Sunday 25 November 2012

Review: Gambit (2012)

CAUTION: Yen's blog contains harsh language and even harsher notions of propriety. Reader discretion is advised.

Gambit poster

Gambit (2012)
89 mins / Dir. Michael Hoffman

What could be better, on a cold, wet Sunday afternoon, than an old-fashioned Brit-farce, filled with a cast who've proved their comedic chops over the years..?

...Very few things could be better. In fact, next time I'll flip through my DVDs and find one…

The Problem? It's just not that good. Oh, it should be; the names on the outside seem reliable enough, but something's amiss. Diaz ('PJ') and Firth ('Harry') seem woefully miscast as a Texan cowgirl and harassed art curator respectively. They pull the right faces and say the right lines, but they're never especially engaging or, crucially, likeable. Similarly with Rickman as Harry's overbearing boss, he seems to be phoning in his performance and never reaches the dastardly heights his character requires. Elsewhere we have secondary characters in the form of Tom Courtenay as 'The Major', clunkily reading an occasional narration (for the first time, it sounds like), and Stanley Tucci as German art curator and Harry's rival, Martin, who seems to come over as a cut-price version of Stanley Tucci, somehow.

The plot is standard farce-fodder (and in itself, interesting to the point where I'll be checking out the 1966 version of the film), and the screenplay is fine, if a little stilted. But Gambit seems trapped between wanting to be a haphazard farce and a slick heist movie, and sadly it achieves neither.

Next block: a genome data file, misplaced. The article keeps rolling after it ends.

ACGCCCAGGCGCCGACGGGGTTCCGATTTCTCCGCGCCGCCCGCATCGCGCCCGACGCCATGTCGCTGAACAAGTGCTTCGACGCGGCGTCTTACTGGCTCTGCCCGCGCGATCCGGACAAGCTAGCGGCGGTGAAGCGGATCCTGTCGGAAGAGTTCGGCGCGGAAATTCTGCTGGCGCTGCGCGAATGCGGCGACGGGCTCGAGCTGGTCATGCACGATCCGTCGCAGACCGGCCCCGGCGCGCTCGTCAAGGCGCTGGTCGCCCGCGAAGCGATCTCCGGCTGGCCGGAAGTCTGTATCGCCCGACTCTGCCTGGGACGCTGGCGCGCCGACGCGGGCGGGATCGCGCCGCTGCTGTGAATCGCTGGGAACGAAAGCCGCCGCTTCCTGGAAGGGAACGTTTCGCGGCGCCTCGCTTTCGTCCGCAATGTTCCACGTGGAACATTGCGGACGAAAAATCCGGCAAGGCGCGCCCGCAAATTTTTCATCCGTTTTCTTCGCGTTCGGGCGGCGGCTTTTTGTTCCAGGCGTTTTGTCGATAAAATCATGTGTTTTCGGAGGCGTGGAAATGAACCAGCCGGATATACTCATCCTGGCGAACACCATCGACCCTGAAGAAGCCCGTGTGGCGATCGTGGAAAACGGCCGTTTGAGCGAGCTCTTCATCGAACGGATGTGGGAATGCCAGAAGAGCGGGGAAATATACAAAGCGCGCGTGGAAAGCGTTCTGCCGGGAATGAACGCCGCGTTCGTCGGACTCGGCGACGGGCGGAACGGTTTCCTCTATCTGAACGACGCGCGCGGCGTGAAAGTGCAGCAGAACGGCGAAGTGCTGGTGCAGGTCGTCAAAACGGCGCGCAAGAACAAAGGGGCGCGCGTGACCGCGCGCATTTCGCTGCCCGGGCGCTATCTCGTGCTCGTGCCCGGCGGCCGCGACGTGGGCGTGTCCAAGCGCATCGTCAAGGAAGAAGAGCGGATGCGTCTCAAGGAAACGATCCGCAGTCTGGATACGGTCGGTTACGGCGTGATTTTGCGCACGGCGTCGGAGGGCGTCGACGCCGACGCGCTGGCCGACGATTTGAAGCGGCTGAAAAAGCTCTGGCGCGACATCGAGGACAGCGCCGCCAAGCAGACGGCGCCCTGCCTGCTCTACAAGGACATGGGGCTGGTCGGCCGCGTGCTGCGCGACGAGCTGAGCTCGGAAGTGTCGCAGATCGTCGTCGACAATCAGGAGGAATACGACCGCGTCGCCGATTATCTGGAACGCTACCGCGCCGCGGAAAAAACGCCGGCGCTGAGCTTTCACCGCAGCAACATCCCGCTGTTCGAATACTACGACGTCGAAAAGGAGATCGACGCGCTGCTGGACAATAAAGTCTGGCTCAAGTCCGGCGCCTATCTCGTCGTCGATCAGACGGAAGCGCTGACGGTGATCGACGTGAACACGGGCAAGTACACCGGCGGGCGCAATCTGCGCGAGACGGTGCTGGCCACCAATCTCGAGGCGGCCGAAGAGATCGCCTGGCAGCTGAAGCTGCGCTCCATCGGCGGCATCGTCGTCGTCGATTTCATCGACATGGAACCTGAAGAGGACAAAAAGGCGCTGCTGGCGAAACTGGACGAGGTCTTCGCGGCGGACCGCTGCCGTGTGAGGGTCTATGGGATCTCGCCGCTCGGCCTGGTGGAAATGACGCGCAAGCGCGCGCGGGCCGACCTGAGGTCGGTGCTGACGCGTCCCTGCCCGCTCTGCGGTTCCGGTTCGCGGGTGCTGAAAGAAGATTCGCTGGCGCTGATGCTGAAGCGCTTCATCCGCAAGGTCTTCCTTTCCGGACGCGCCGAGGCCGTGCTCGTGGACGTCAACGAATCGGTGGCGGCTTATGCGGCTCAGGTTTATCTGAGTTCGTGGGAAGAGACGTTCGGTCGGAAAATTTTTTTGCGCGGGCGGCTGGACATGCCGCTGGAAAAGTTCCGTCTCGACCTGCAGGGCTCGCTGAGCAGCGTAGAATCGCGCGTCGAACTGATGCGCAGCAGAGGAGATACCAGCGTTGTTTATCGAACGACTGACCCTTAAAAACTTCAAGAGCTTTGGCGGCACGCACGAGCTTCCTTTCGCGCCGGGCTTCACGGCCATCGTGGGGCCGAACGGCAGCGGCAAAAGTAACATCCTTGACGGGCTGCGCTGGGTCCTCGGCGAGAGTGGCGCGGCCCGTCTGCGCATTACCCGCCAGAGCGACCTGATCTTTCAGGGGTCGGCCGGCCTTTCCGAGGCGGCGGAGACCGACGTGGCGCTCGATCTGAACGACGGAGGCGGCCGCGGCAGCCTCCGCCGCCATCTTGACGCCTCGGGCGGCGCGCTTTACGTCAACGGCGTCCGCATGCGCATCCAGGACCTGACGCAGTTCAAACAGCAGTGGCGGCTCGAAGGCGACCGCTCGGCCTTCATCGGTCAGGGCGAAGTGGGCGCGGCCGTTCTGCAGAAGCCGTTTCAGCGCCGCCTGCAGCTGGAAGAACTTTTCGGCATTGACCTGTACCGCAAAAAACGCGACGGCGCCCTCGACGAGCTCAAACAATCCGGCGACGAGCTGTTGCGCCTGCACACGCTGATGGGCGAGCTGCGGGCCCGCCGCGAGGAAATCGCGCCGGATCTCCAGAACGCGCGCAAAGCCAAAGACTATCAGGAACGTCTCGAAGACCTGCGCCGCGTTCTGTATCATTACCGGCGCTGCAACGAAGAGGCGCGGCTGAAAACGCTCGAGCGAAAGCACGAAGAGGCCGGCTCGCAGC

There are some nice stylistic touches (Harry's envisioning of how the plan will run, at the beginning of the movie), and some chuckles (the hotel/vase/trousers routine midway through), but are they aren't enough to warrant building an entire film around. I couldn't help but feel that if the remake had been produced in 1978, and starred Terry Scott and Arthur Lowe in place of Firth and Rickman, the result would have been sharper, funnier and charming. er.

Much like the forgeries that are the centrepiece of the film, Gambit may have the requisite brush-strokes, but it lacks feeling.

They don't make 'em like they used to.


• ^^^ That's dry, British humour, and most likely sarcasm or facetiousness.

• This is a personal blog. The views and opinions expressed here represent my own thoughts (at the time of writing) and not those of the people, institutions or organisations that I may or may not be related with unless stated explicitly.

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